perjantai 8. kesäkuuta 2018

An Illiterate Attains Rainbow Body

An Illiterate Attains Rainbow Body

When I went to my master Changchub Dorje, I was educated up to the hilt in the intellectual sense. My mind was filled with everything I'd learned in the monastic colleges. I thought that to receive transmission of the teachings, elaborate ritual initiations were essential and I asked Changchub Dorje to give me a certain initiation. I asked him every day for days and days, but he always refused.

'What's the use?' he'd say. 'You've already received so many of those initiations from your other masters; initiations like that are not the principle of the Dzogchen teachings. Transmission isn't only received in formal initiations.' But no matter what he said, I remained fixed on the kind of perfectly performed ritual initiations other masters had always given me. I wasn't satisfied with his replies, and I wanted him to put on a special hat, prepare a mandala, and pour a little water on my head, or something like that. That was what I really, sincerely wanted; but he always continued to refuse.

Finally, I insisted so much that he at last agreed. He promised that about two months later, on the day of Padmasambhava, the tenth day of the Tibetan lunar month1, he would give me the initiation I wanted, the empowerment of Samantabhadra and the peaceful and wrathful divinities of the Bardo. This initiation is actually not very complicated, and a master skilled in such things
could have completed it very quickly. But Changchub Dorje had never received a formal education, and he was not used to giving initiations. When the long-awaited day finally came, the initiation took him from about nine in the morning till midnight. To begin with, he had to prepare himself by performing a rite of self-initiation. This took him until mid-day to complete. Then he began the initiation for me. But, not being formally educated, not only couldn't he read the text himself, but on top of that I could see that he didn't know how to do all the ritual things he was supposed to do. He wasn't that kind of a master.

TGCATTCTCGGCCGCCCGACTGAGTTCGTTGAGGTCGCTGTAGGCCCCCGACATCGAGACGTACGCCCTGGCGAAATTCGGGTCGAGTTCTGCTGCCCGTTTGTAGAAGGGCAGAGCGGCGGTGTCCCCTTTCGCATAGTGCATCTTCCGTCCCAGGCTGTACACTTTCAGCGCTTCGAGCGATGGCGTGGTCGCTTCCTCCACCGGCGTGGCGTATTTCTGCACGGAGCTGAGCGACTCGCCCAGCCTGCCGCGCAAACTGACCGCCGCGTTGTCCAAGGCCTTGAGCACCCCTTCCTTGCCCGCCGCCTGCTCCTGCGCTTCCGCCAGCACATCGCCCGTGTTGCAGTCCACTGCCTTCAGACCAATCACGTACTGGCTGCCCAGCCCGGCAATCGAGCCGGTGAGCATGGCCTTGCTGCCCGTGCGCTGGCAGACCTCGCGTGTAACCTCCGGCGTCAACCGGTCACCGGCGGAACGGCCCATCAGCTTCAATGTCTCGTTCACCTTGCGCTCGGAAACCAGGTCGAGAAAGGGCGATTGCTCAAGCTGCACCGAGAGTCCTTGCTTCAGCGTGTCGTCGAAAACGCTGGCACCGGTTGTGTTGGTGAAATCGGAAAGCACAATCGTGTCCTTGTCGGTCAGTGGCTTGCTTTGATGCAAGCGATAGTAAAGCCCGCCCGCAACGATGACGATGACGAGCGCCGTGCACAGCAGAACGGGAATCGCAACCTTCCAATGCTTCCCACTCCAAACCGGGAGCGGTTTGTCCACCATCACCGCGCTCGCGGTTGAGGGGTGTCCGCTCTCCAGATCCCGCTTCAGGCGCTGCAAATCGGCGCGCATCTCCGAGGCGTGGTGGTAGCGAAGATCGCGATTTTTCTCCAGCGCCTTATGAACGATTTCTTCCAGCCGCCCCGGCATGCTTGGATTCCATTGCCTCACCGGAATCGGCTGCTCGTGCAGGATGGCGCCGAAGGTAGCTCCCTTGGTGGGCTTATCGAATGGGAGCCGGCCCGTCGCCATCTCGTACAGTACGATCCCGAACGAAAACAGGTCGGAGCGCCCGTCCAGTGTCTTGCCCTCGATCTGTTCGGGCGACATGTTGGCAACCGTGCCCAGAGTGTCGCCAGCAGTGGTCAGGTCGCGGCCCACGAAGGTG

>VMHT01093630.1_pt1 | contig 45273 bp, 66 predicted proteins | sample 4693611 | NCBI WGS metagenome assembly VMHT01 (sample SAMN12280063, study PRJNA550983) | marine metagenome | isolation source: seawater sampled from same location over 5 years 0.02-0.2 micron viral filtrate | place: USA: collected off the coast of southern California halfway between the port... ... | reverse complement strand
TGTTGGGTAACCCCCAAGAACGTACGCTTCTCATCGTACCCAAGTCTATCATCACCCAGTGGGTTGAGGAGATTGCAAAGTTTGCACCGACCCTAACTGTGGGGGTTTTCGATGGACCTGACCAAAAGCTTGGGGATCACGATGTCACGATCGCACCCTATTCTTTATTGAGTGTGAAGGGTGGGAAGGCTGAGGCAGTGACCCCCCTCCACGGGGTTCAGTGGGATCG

So Changchub Dorje had a disciple present as an assistant who was himself an expert teacher, and it was he who prepared all the mandalas and ritual objects. Then this disciple began to read the text to tell the master what he had to do next. But when he read out that a certain mudra, or gesture, should be done by the master giving the initiation, Changchub Dorje didn't know how to do it, so they had to stop while he learned it. Then there was a whole long invocation that was supposed to be chanted, invoking all the masters of the lineage, and while chanting it, the master is supposed to sound a bell and a damaru, or small drum. Someone who is used to rituals can perform all this very quickly, but Changchub Dorje wasn't used to such things, and the whole situation became outrageous, a complete farce.